Republican presidential nominee Donald Trump announced on Monday that if elected he would screen prospective U.S. visa applicants for political viewpoints. In Youngstown, Ohio, he announced that “those who do not believe in our Constitution or who support bigotry and hatred will not be admitted for immigration into our country.”
The Associated Press reported earlier Monday that the process “would assess a candidate’s stances on issues like religious freedom, gender equality and gay rights” and attempt to ascertain whether “they support American values like tolerance and pluralism,” by relying on interview questionnaires, social media searches, and reference checks.
In his speech, Trump offered few specifics on how he would determine who would “embrace a tolerant American society” and who would not, but did repeatedly vow that the process would be “extreme.”
Trump’s own statements, his party’s platform, and the records of many prominent leaders in his own party would likely be rejected under such a standard.
Trump, for example, has used sexist rhetoric toward women and dismissed the need for equal pay legislation, saying women will “make the same if you do as good a job.” He has not only opposed legal equality for LGBT Americans but defended homophobes for their outrage over Michael Sam kissing his then-boyfriend on television and warned that America was “going to hell” as a result. He has also attacked the Islamic faith, proposed a ban on Muslim travel to the U.S. and shutting down American mosques, tweeted anti-Semitic memes, and re-tweeted Nazi sympathizers.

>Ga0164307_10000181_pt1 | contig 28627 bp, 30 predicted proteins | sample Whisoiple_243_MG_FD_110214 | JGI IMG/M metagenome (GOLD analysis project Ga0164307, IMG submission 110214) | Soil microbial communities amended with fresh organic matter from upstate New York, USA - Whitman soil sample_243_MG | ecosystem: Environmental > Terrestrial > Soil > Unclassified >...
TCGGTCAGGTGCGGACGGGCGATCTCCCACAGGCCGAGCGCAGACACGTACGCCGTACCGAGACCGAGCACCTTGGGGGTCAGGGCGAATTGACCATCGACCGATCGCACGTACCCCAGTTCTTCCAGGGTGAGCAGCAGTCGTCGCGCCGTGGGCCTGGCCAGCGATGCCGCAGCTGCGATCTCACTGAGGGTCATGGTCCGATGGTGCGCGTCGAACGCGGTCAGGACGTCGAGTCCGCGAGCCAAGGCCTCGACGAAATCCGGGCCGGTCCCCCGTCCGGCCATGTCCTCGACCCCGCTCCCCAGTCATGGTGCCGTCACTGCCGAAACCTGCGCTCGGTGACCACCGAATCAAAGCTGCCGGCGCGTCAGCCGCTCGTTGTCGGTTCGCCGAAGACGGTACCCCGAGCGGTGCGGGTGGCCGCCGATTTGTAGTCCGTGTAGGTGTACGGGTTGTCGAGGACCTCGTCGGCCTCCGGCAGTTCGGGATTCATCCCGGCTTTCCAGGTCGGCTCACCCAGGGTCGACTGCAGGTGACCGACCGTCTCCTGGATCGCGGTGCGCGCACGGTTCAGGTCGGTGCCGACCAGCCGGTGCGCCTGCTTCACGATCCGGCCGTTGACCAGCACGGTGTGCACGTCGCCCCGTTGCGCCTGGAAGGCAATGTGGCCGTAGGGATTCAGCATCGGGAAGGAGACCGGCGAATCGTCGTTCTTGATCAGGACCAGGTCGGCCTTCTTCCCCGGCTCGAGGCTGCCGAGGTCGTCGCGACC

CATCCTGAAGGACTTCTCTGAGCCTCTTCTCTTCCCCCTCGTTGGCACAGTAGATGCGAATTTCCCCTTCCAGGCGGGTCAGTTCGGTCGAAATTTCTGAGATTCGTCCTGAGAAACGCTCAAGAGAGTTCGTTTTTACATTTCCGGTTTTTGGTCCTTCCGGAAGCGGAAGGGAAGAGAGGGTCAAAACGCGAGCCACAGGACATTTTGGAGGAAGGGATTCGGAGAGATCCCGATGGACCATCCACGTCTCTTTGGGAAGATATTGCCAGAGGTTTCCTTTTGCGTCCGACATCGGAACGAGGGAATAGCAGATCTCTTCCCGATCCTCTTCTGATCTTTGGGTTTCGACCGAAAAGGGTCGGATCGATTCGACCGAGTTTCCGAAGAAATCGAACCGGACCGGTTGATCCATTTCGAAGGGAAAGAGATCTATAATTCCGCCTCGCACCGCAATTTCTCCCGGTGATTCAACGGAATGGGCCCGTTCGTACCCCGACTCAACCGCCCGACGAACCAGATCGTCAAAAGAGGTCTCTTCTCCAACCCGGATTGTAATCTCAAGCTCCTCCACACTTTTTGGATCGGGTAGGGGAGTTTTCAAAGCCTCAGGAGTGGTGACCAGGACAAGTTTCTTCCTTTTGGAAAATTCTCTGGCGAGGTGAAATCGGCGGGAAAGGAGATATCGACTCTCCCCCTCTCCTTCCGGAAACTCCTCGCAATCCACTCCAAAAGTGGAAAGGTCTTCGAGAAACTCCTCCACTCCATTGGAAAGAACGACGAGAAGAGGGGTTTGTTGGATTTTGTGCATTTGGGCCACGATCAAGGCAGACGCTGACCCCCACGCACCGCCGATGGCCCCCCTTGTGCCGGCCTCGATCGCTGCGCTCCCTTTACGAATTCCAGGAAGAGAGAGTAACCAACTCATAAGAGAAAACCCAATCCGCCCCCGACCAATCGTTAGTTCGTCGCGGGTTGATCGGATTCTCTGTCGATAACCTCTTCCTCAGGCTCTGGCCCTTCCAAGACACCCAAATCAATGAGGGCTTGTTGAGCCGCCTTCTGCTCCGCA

The Republican Party platform, adopted last month by the same delegates who nominated Trump for the presidency, also contradicts these values. It implicitly embraces dangerous “ex-gay” conversion therapy, explicitly rejects same-sex marriage equality and protecting trans people under existing sex discrimination laws, and backs the so-called “First Amendment Defense Act,” which would grant special protections to people who oppose LGBT equality on religious grounds.
Meanwhile, Senate Majority Leader Mitch McConnell (R) repeatedly helped filibuster the Paycheck Fairness Act, calling the equal pay law “just another Democratic idea that threatens to hurt the very people that it claims to help.” He and most of his GOP caucus also opposed legislation to ban employment discrimination on the basis of sexual orientation.
Other prominent Republicans who would likely be unable to come to America based on their records include Gov. Scott Walker (R-WI), who tried to get a prison chaplain fired purely for her religious beliefs, Sen. Ted Cruz (R-TX), who argued that Christians should be privileged over Muslims in the immigration process because there is “ no meaningful risk of Christians committing acts of terror,” and his own running mate, Gov. Mike Pence (R-IN), who claimed that same-couples were a sign of impending “societal collapse.”
Trump campaign senior policy adviser Stephen Miller said Sunday that Trump’s speech “will explain that while we can’t choose our friends, we must always recognize our enemies.”
This story has been updated to include Trump’s speech.